The Republic of Mauritius, whose Muslim population makes up 17% of the total population of 1.27 million, is known for its popular tourism industry and for being an offshore financial center option for Islamic investors. However, the country’s Islamic finance and banking sector still has a long way to go before it can call itself a Shariah finance regional hub. NESSREEN TAMANO writes.
The Banking Act of Mauritius was amended in the late 2000s to accommodate Islamic banking through a fully-fledged Islamic bank or an Islamic window. Non-bank deposit-taking institutions were allowed to accept Shariah compliant deposits as well.
The Bank of Mauritius (BOM) became a member of the IFSB in 2008 and a founding member of the International Islamic Liquidity Management Corporation in 2010. The central bank also issued guidelines for businesses carrying out Islamic banking and financing, including a requirement to appoint a Shariah advisory board or a Shariah scholar, around the same time.
In 2009, a legislation was passed to empower the Mauritian government to issue sovereign Sukuk to finance national projects, and subsequently, the Mauritius Revenue Authority issued a Statement of Practice on the value-added tax implications of Murabahah transactions. Mauritius also imposed AAOIFI’s financial accounting standards as a mandatory regulatory requirement.
Banking and finance
HSBC Amanah launched the first Islamic window in Mauritius in 2009, immediately after the issuance of Islamic banking guidelines, but it ceased operations three years later.
Century Banking Corporation (CBC) was the first and only fully-fledged Islamic bank in the country for almost a decade, having opened in 2011 as a joint venture between British American Investment Company (BAIC) and Domasol. However, the central bank revoked its Islamic banking license in September 2020 after it failed to remedy breaches of banking laws, including capital requirement, internal control systems, anti-money laundering and combating the financing of terrorism and record-keeping.
Habib Bank remains the only bank in Mauritius licensed to conduct Shariah compliant operations through an Islamic window, which it started in 2014, but it has very limited product offerings.
In 2020, the new Finance Bill included a provision allowing for the establishment of Islamic digital banks, and the National Budget 2020/2021 included plans for the introduction of new financial products including a debut Sukuk issuance from the BOM.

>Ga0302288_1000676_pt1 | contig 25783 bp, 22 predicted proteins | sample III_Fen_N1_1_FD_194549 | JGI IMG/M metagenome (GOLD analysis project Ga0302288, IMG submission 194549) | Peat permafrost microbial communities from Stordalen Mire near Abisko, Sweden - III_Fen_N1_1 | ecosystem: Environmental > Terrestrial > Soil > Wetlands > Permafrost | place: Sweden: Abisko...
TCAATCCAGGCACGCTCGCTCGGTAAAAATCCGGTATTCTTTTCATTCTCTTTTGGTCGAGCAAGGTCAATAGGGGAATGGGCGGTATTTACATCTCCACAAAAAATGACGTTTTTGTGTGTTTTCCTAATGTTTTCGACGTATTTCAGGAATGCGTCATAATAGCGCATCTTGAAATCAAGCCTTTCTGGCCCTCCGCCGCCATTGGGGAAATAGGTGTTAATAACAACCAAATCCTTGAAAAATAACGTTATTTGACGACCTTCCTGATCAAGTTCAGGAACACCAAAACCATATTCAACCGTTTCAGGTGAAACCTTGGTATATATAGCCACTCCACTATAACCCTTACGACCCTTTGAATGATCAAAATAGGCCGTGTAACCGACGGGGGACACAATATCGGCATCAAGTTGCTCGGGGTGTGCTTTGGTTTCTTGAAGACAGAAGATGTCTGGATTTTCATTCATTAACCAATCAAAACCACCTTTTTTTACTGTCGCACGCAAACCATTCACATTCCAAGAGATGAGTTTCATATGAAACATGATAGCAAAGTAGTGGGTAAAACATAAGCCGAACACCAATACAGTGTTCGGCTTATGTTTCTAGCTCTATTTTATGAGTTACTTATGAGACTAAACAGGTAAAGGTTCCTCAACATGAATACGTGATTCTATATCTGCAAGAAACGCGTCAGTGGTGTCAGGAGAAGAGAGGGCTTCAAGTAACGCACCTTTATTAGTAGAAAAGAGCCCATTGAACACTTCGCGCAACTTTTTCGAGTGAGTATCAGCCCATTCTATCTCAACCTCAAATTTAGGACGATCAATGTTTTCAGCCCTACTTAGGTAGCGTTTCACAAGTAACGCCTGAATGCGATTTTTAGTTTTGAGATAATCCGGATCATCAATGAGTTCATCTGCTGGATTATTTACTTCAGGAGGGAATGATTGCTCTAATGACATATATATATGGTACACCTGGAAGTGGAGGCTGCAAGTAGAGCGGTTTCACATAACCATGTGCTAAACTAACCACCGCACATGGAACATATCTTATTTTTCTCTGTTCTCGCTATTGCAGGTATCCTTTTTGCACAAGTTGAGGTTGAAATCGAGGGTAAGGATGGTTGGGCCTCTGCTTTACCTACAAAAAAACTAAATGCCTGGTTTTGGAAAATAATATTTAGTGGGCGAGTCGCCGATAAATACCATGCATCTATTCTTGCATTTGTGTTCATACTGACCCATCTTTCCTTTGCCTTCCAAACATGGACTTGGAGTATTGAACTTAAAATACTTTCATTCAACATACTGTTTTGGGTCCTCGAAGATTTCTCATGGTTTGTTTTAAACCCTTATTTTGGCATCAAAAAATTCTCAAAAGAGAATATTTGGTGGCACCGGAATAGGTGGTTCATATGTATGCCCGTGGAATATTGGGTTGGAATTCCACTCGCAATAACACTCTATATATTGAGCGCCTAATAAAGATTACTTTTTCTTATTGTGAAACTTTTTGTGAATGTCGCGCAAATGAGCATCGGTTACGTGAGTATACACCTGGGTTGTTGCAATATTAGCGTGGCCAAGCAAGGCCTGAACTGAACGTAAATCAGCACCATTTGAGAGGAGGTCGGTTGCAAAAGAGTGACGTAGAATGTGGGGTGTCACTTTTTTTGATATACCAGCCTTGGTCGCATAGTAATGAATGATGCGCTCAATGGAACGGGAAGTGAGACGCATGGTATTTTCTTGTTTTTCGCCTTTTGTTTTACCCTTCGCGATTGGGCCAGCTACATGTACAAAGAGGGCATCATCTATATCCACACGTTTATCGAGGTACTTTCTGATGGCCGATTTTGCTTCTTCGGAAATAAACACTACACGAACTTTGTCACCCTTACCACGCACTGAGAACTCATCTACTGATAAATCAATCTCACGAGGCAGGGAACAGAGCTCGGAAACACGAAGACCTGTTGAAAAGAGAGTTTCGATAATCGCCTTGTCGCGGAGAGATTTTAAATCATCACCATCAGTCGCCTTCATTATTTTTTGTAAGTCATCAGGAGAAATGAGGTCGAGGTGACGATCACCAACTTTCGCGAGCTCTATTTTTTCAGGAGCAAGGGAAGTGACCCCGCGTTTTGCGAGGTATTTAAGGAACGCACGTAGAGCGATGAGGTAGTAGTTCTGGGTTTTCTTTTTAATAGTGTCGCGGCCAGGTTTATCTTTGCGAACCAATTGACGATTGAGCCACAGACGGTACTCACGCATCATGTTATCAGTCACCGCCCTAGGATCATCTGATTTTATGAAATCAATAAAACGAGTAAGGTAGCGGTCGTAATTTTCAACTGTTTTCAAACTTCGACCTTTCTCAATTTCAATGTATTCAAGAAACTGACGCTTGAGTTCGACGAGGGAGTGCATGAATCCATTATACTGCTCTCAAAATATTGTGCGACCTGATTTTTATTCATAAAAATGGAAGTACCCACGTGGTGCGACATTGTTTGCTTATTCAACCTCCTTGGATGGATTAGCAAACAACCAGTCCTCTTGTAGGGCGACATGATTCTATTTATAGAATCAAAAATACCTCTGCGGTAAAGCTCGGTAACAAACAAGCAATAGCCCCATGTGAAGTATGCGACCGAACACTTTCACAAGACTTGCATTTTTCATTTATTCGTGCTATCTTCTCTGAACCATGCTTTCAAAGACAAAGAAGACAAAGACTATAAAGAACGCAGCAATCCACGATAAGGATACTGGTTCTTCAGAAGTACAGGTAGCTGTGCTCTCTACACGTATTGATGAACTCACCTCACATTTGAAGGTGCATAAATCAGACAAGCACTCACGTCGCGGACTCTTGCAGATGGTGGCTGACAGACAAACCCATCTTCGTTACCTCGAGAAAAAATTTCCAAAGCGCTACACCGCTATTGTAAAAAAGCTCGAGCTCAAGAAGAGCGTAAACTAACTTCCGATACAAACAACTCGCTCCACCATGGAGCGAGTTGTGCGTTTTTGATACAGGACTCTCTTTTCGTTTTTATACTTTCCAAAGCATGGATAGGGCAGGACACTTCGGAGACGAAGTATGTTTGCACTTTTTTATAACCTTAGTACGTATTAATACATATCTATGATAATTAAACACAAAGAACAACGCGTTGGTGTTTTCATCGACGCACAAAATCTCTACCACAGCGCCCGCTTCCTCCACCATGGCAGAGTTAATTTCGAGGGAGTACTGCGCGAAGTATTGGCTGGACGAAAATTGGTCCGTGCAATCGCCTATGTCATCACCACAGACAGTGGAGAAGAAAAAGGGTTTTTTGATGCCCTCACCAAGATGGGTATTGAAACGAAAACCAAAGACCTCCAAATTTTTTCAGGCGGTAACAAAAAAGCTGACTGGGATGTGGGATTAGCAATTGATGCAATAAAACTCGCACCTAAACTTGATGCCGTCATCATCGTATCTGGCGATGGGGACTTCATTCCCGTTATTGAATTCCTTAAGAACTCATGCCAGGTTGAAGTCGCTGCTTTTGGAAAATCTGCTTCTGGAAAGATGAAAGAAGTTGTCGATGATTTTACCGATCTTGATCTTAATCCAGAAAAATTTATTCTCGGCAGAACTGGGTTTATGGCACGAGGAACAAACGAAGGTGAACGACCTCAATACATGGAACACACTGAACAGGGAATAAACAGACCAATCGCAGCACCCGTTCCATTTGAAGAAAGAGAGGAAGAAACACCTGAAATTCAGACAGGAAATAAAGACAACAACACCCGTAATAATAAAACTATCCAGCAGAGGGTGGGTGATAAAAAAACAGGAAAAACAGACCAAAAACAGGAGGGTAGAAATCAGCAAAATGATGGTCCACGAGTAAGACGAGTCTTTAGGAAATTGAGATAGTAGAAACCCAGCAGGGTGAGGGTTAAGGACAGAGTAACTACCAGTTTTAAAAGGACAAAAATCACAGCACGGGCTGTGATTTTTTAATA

In the Takaful sector, MUA is the only insurer that offers Islamic coverage. British American Insurance used to also offer Takaful, before it was seized and shut down by the government following allegations of its parent company BAIC’s involvement in a Ponzi scheme.
The island nation has the unique advantage of being an offshore financial center, which holds great opportunities for an Islamic asset management sector to flourish.
In addition, a framework within the Financial Services Act complemented by the Securities Act supports Shariah compliant mutual funds, private equity funds, asset managers and investment advisory entities to run operations in Mauritius, parallel to their conventional counterparts.
HSBC Bank’s wealth management unit launched its Shariah Global Equity Fund in the local market in 2012, and was followed by CBC’s Century Shariah Fund. In 2019, South Africa-based Skybound Capital said it would be launching its Islamic Trade Fund, to be co-managed by Saudi Arabia’s Derayah Financial.
Although Mauritius has a dedicated framework supporting its Islamic finance and banking industry, the shutdown of its lone fully-fledged bank, along with other Islamic financial institutions at different points in time, has marred the reputation of the sector. Industry players remain hopeful that an inaugural Sukuk issuance is forthcoming, and would set in motion a series of developments that will push Shariah finance forward.
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